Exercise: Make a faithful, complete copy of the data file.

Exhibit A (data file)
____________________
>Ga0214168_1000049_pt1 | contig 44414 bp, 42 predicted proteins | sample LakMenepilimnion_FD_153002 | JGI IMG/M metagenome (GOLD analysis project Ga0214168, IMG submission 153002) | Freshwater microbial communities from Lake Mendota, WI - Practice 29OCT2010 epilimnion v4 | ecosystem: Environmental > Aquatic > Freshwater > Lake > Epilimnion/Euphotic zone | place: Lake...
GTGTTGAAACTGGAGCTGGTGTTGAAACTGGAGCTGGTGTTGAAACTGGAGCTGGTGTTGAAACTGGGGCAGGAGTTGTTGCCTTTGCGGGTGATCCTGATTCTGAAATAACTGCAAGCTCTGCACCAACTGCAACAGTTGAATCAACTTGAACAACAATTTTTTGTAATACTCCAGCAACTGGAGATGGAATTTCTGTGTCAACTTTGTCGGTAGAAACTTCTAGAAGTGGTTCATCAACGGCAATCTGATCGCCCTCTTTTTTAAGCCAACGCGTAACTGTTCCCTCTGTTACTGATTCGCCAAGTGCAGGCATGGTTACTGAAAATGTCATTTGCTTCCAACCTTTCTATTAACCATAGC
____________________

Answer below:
>Ga0214168_1000049_pt1 | contig 44414 bp, 42 predicted proteins | sample LakMenepilimnion_FD_153002 | JGI IMG/M metagenome (GOLD analysis project Ga0214168, IMG submission 153002) | Freshwater microbial communities from Lake Mendota, WI - Practice 29OCT2010 epilimnion v4 | ecosystem: Environmental > Aquatic > Freshwater > Lake > Epilimnion/Euphotic zone | place: Lake...
GTGTTGAAACTGGAGCTGGTGTTGAAACTGGAGCTGGTGTTGAAACTGGAGCTGGTGTTGAAACTGGGGCAGGAGTTGTTGCCTTTGCGGGTGATCCTGATTCTGAAATAACTGCAAGCTCTGCACCAACTGCAACAGTTGAATCAACTTGAACAACAATTTTTTGTAATACTCCAGCAACTGGAGATGGAATTTCTGTGTCAACTTTGTCGGTAGAAACTTCTAGAAGTGGTTCATCAACGGCAATCTGATCGCCCTCTTTTTTAAGCCAACGCGTAACTGTTCCCTCTGTTACTGATTCGCCAAGTGCAGGCATGGTTACTGAAAATGTCATTTGCTTCCAACCTTTCTATTAACCATAGC